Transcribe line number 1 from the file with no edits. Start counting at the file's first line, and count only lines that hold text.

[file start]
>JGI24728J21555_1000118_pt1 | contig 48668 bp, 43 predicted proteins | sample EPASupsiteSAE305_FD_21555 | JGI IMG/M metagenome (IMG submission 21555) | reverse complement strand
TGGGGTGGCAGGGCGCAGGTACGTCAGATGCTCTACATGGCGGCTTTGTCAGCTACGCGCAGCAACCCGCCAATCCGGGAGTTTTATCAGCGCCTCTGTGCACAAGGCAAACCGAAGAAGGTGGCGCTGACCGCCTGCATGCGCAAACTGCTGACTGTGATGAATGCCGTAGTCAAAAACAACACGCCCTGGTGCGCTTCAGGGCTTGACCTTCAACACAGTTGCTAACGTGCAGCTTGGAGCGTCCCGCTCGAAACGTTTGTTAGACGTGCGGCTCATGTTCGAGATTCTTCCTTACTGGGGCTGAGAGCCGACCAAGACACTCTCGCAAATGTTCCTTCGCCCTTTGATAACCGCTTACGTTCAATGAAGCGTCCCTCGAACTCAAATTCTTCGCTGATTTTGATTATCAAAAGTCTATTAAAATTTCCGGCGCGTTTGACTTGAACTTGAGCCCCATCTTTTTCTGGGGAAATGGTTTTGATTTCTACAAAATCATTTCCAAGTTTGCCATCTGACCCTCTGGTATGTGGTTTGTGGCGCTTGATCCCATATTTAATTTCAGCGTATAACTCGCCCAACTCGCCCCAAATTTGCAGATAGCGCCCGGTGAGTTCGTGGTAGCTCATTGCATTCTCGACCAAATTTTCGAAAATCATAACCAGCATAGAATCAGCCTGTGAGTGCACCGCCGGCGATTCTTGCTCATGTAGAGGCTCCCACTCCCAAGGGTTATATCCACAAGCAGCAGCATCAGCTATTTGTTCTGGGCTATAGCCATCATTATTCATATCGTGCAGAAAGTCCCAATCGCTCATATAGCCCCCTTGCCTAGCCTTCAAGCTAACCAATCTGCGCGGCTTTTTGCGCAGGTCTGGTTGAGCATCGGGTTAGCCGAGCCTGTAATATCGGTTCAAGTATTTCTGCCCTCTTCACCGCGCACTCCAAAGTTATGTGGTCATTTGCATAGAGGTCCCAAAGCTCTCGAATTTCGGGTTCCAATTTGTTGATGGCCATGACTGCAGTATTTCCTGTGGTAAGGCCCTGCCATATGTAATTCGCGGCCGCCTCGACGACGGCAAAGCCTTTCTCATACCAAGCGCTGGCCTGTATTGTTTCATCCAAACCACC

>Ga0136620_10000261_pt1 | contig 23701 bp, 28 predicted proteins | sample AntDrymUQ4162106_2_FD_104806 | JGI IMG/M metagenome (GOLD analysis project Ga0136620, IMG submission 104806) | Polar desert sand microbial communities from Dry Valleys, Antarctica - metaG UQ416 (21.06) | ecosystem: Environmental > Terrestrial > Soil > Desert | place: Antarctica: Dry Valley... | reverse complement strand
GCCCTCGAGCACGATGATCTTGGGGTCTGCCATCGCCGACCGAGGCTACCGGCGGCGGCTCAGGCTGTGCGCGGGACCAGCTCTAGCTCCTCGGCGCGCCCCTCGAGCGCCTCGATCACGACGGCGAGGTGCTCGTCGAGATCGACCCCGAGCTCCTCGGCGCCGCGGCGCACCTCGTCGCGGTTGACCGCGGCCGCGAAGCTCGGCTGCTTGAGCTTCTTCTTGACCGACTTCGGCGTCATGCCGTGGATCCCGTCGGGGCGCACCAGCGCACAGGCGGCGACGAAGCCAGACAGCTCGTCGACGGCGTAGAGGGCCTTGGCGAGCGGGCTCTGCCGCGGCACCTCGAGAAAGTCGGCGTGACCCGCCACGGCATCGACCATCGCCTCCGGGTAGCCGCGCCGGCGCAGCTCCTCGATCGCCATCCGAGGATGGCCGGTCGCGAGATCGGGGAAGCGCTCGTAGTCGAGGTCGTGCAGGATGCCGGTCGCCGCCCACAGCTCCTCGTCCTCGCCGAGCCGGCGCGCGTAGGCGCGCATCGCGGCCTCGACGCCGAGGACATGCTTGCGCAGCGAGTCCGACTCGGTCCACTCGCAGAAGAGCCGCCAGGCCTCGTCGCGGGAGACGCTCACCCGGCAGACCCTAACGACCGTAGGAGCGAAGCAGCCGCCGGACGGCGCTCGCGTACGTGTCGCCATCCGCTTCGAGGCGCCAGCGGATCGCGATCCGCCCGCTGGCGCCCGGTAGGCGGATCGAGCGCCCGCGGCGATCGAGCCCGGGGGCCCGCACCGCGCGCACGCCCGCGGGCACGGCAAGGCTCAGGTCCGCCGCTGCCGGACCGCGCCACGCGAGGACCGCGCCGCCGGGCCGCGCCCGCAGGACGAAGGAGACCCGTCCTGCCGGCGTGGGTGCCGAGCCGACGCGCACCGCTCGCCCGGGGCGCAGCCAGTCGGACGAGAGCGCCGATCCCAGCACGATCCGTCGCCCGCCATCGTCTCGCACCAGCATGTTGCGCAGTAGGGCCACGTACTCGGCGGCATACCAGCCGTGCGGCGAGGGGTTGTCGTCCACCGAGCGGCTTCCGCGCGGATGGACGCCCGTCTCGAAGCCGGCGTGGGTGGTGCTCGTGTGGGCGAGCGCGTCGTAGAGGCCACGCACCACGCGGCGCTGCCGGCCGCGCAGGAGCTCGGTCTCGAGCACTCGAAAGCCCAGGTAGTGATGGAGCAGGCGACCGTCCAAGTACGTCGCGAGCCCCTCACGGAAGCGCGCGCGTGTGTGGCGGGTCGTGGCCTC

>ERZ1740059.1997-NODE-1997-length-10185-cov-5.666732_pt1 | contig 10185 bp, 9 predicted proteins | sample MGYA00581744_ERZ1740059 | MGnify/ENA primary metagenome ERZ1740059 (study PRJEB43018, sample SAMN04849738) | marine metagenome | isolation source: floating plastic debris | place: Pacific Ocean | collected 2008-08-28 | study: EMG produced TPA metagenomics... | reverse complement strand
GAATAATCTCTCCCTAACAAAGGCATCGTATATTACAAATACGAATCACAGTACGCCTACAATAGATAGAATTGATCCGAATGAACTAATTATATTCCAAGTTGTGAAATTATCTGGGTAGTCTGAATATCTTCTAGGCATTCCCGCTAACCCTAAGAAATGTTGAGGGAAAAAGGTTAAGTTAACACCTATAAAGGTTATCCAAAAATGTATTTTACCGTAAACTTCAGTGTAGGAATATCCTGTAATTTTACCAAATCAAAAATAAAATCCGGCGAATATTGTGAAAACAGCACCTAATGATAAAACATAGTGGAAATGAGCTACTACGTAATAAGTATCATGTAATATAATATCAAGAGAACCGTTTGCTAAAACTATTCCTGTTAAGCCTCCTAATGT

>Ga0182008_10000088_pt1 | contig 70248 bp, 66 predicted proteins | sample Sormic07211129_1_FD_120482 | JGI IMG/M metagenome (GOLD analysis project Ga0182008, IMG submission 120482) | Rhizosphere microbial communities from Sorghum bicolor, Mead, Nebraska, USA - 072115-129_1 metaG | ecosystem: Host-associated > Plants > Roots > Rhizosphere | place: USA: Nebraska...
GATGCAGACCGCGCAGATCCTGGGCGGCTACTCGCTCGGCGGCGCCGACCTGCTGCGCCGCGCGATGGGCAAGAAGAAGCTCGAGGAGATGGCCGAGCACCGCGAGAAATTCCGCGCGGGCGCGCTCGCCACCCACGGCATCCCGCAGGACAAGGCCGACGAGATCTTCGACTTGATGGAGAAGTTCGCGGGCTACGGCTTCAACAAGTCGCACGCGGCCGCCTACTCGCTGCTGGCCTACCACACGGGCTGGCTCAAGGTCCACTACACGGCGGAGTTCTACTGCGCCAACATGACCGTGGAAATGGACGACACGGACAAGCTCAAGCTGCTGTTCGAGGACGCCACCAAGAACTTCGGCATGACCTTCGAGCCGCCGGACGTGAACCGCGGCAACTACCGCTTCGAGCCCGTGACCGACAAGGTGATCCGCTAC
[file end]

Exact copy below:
>JGI24728J21555_1000118_pt1 | contig 48668 bp, 43 predicted proteins | sample EPASupsiteSAE305_FD_21555 | JGI IMG/M metagenome (IMG submission 21555) | reverse complement strand